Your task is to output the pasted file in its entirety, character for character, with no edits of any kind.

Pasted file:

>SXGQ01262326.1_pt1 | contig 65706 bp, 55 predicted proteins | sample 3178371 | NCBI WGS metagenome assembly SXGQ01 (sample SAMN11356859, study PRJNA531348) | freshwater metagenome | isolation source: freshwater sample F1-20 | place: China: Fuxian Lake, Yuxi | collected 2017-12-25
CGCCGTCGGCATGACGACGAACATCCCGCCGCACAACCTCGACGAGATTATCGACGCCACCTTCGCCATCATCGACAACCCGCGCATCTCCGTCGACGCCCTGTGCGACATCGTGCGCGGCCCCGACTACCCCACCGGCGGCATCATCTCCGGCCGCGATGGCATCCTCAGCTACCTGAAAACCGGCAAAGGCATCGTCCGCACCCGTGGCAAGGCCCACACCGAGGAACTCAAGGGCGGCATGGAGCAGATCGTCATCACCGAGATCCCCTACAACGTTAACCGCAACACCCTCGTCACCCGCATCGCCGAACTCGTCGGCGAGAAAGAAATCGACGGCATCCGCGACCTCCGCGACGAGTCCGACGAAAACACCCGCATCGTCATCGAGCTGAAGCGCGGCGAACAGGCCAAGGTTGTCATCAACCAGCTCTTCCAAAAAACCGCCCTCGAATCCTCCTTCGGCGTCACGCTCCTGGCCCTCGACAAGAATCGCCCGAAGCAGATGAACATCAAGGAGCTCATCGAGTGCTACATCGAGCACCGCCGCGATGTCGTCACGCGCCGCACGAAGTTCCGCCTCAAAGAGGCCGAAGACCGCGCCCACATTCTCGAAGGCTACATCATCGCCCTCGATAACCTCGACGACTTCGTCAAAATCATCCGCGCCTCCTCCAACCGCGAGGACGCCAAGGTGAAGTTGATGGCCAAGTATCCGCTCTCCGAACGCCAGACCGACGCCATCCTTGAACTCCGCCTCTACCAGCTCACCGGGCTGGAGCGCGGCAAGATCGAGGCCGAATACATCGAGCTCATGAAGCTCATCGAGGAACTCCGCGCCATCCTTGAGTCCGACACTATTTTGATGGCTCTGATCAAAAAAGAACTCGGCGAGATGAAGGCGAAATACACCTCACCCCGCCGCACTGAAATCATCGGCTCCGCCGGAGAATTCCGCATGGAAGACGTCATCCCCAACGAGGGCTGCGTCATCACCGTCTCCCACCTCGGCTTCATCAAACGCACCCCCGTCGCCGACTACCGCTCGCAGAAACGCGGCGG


>SXGQ01262326.1_pt1 | contig 65706 bp, 55 predicted proteins | sample 3178371 | NCBI WGS metagenome assembly SXGQ01 (sample SAMN11356859, study PRJNA531348) | freshwater metagenome | isolation source: freshwater sample F1-20 | place: China: Fuxian Lake, Yuxi | collected 2017-12-25
CGCCGTCGGCATGACGACGAACATCCCGCCGCACAACCTCGACGAGATTATCGACGCCACCTTCGCCATCATCGACAACCCGCGCATCTCCGTCGACGCCCTGTGCGACATCGTGCGCGGCCCCGACTACCCCACCGGCGGCATCATCTCCGGCCGCGATGGCATCCTCAGCTACCTGAAAACCGGCAAAGGCATCGTCCGCACCCGTGGCAAGGCCCACACCGAGGAACTCAAGGGCGGCATGGAGCAGATCGTCATCACCGAGATCCCCTACAACGTTAACCGCAACACCCTCGTCACCCGCATCGCCGAACTCGTCGGCGAGAAAGAAATCGACGGCATCCGCGACCTCCGCGACGAGTCCGACGAAAACACCCGCATCGTCATCGAGCTGAAGCGCGGCGAACAGGCCAAGGTTGTCATCAACCAGCTCTTCCAAAAAACCGCCCTCGAATCCTCCTTCGGCGTCACGCTCCTGGCCCTCGACAAGAATCGCCCGAAGCAGATGAACATCAAGGAGCTCATCGAGTGCTACATCGAGCACCGCCGCGATGTCGTCACGCGCCGCACGAAGTTCCGCCTCAAAGAGGCCGAAGACCGCGCCCACATTCTCGAAGGCTACATCATCGCCCTCGATAACCTCGACGACTTCGTCAAAATCATCCGCGCCTCCTCCAACCGCGAGGACGCCAAGGTGAAGTTGATGGCCAAGTATCCGCTCTCCGAACGCCAGACCGACGCCATCCTTGAACTCCGCCTCTACCAGCTCACCGGGCTGGAGCGCGGCAAGATCGAGGCCGAATACATCGAGCTCATGAAGCTCATCGAGGAACTCCGCGCCATCCTTGAGTCCGACACTATTTTGATGGCTCTGATCAAAAAAGAACTCGGCGAGATGAAGGCGAAATACACCTCACCCCGCCGCACTGAAATCATCGGCTCCGCCGGAGAATTCCGCATGGAAGACGTCATCCCCAACGAGGGCTGCGTCATCACCGTCTCCCACCTCGGCTTCATCAAACGCACCCCCGTCGCCGACTACCGCTCGCAGAAACGCGGCGG